November 08, 2009

Genetic ancestry of Coloured South Africans

Hum Mol Genet. 2009

Genetic structure of a unique admixed population: implications for medical research.

Patterson N, Petersen DC, van der Ross RE, Sudoyo H, Glashoff RH, Marzuki S, Reich D, Hayes VM.

Understanding human genetic structure has fundamental implications for understanding the evolution and impact of human diseases. In this study we describe the complex genetic substructure of a unique and recently admixed population arising approximately 350 years ago as a direct result of European settlement in South Africa. Analysis was performed using over 900,000 genome-wide single nucleotide polymorphisms in 20 unrelated ancestry-informative marker selected Coloured individuals and made comparisons with historically predicted founder populations. We show that there is substantial genetic contribution from at least four distinct population groups: Europeans, South Asians, Indonesians, and a population genetically close to the isiXhosa sub-Saharan Bantu. This is in good accord with the historical record. We briefly examine the implications of determining the genetic diversity of this population, not only for furthering understanding of human evolution out of Africa, but also for genome-wide association studies using admixture mapping. In conclusion, we define the genetic structure of a uniquely admixed population that holds great potential to advance genetic-based medical research.

Link

21 comments:

Annie Mouse said...

Indonesians?

Gioiello said...

Netherlands had colonized Indonesia and many Indonesians probably were taken to South Africa. Why not?

Charles Iliya Krempeaux said...

@Gioiello, you said...

"Netherlands had colonized Indonesia and many Indonesians probably were taken to South Africa. Why not?"

Just a guess, but couldn't Madagascar be a source of "Indonesian" genes as well? People from Borneo settled in Madagascar long long ago, didn't they?

Gioiello said...

I don't know if there was a migration from Madagascar to South Africa. Certainly Malagasyans are of South-Asian language and genetically a mix with Africans, but Madagascar was a French colony and population wasn't numerous. Without reading more, I bet on a fluxus from Indonesia by Dutches.
When South Africa passed under British rule, workers began to come from India.

Maju said...

Some of their ancestry comes from Malaysia, Indonesia and seemingly also from Madagascar (I did not know that).

What I find odd is that no Khoikhoi (Hottentot) has been detected, when originally they were the offspring of white colonists and the native Khoikhoi. I wonder if this cluster is hidden in the "Xhosa" cluster somehow (as Xhosa are obviously one of the most "Khoi" of all Bantu nations - just look at Mandela's "bushman" face).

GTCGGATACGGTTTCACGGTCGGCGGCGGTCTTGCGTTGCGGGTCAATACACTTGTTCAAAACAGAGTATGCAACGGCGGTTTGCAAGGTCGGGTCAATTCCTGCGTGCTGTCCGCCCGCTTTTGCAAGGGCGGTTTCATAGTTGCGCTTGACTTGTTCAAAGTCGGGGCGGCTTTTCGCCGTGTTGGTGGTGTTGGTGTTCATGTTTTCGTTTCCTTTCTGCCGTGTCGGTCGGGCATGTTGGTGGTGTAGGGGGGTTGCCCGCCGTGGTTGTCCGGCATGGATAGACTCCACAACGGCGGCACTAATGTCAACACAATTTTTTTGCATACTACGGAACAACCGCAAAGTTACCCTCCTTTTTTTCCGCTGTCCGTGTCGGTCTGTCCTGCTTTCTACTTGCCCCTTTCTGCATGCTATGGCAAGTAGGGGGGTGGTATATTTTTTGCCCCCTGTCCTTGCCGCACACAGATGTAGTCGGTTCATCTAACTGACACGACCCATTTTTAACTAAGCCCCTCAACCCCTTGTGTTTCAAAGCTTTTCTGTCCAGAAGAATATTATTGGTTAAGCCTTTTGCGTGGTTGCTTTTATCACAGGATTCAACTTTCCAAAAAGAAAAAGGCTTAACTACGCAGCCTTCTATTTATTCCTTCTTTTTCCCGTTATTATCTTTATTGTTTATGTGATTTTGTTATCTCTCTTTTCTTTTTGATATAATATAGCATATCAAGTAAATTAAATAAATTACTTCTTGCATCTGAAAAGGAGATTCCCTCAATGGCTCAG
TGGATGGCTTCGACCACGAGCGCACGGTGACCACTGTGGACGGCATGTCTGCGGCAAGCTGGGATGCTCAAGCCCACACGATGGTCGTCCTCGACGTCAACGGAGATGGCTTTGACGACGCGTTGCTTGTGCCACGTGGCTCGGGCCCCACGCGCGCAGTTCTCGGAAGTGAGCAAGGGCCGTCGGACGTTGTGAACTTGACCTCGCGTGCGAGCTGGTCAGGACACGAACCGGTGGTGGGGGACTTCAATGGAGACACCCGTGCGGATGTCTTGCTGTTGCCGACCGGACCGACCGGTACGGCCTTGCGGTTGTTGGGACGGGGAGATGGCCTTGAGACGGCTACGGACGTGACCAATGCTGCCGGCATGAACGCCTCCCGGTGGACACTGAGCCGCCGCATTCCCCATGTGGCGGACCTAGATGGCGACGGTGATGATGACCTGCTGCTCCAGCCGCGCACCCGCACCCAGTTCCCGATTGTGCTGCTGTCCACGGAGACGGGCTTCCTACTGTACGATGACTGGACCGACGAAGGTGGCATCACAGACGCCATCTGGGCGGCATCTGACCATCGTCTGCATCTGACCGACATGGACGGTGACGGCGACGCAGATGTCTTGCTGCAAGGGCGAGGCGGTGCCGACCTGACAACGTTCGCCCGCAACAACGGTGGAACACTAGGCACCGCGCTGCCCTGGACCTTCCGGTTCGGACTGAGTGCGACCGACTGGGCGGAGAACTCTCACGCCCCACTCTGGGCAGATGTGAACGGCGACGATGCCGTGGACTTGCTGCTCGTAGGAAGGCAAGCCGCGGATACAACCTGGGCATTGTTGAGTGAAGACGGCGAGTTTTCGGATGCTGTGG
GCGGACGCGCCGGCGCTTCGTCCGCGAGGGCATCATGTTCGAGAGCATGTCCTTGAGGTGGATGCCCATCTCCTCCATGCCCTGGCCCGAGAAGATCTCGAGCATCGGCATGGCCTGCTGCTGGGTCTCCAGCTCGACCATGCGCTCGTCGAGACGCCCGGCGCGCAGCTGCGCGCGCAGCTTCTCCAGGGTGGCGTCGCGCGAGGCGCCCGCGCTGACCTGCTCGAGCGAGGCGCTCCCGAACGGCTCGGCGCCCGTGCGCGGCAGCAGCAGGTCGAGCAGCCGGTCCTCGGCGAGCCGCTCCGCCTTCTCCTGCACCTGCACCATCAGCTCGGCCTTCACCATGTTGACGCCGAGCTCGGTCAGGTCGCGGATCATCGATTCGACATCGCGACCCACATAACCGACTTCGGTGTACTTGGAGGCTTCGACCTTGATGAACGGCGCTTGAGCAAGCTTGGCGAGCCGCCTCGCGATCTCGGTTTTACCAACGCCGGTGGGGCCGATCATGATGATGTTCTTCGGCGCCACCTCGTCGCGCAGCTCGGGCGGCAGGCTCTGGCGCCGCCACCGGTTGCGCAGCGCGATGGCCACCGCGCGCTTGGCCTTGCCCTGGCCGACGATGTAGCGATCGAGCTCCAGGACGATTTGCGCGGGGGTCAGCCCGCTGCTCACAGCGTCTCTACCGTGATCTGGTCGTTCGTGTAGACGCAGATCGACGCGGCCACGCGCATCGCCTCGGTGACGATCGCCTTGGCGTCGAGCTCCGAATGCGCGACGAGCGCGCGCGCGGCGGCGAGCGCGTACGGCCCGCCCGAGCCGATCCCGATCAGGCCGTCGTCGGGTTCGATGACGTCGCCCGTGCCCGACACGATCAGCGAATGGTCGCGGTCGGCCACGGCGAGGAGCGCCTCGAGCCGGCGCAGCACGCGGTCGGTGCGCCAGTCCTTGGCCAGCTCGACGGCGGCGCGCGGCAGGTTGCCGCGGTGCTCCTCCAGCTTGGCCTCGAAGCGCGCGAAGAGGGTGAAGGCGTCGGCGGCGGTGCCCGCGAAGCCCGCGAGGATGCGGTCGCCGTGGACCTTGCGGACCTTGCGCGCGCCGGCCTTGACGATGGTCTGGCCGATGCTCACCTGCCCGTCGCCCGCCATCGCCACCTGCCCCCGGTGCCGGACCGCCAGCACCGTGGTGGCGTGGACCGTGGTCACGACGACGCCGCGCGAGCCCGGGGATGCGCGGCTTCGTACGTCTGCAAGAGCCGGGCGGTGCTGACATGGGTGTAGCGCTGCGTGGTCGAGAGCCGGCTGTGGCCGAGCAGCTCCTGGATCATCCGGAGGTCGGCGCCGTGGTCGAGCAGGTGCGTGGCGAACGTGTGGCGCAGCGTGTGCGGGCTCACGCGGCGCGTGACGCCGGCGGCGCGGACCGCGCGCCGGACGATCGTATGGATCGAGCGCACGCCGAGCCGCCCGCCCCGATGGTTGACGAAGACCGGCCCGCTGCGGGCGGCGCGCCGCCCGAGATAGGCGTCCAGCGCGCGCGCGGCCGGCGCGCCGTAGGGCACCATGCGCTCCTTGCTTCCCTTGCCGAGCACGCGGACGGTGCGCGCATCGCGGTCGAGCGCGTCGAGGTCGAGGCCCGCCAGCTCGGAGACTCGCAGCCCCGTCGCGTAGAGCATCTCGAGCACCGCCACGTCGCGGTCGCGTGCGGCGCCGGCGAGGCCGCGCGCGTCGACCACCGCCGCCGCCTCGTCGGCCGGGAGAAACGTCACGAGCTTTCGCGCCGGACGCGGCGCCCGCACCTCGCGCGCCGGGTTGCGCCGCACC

terryt said...

"I wonder if this cluster is hidden in the "Xhosa" cluster somehow".

Almost certainly so. 'a population genetically close to the isiXhosa sub-Saharan Bantu'. So I presume it includes all 'native' southern Africans.

Michael said...

Hi (Dienekes, is it?),

My name is Michael Rivera, and I'm an 18-year-old blogger, studying Anthropology in the UK right now. I'm only just starting an undergraduate course right now, so after browsing through your blog and the things you link to, I feel like I'm incredibly naive and dense in comparison.

I'm about to start a blog similar to yours, one about my readings and my research in the subject. I feel like it'll help me understand anthropology if I'm constantly writing about it, and I just wanted to let you know here that I'm reading your blog (trying to, at least), and the depth and difficulty challenges me. I actually learn a little with every post, so well done on maintaining what looks like many months of research, you are an inspiration to me.

Michael.
Do you hate it too?
"If you're going through Hell, keep going."

Ponto said...

The South African Bantu speaking population has a lot of Khoi Khoi admixture. You would be hard pressed to find any Khoi Khoi left, that is unmixed to test.

Personally the researchers used Indonesians solely because of the Dutch presence there, an easy cop out. Obviously the researchers don't know Indonesia very well. It spans many islands over a large distance with many ethnic groups. Using Indonesian is meaningless unless you quantify which Indonesians you are referring to by that nomenclature.

Actually the element was Malay, and spoke Malay and practiced Islam. Indonesians have been nominally muslim for most of their Muslim history until the advent of independence and improvements in education in the later 20th century. Indonesian is a modern language ca 1945 used by after independence as a unifying language to encompass the whole of Indonesia and its many ethnic groups and mutually incomprehensible languages.

The Indonesian thing is pure laziness on the part of the researchers. As to the Malagasy Republic, only some of its people derive from the Nusantera, probably Borneo (Kalimantan) and they did not speak Malay or Bahasa Indonesia and were not Muslims.

Saya berbicara Bahasa Indonesia. Selamat jalan.

Maju said...

Not sure how correct it is, but if you look up Coloured (notice the British "ou" spelling, "colored" brings you to a different page) in Wikipedia, they claim that all three Malay, Indonesian and Malgassy are part of their ancestry, along with Indian, European and native South African, of which I believe a good deal is Khoikhoi.

terryt said...

"As to the Malagasy Republic, only some of its people derive from the Nusantera, probably Borneo (Kalimantan) and they did not speak Malay or Bahasa Indonesia and were not Muslims".

The Malagasay language is classified as belonging to the Austronesian family, specifically closest to the languages from the western branch. So it's technically not Malay but related to it. The fact they were not Muslims is irelevant. They arrived in Madagascar long before that religion had even first evolved. Agreed that there have been a reasonable number of Africans arrive in Madagascar since the Austronesians so the population is now mixed. But, because Austronesian-speaking people reached Madagascar, it's almost inconceivable that they failed to reach the African mainland. But I have no idea if the 'Indonesian' element in this study is partly a result of such a contribution.

"Indonesian is a modern language ca 1945 used by after independence as a unifying language to encompass the whole of Indonesia and its many ethnic groups and mutually incomprehensible languages".

But most of those languages, although 'mutually incomprehensible', are classified as Austronesian. Papuan languages survive in the east, specifically on the island of New Guinea.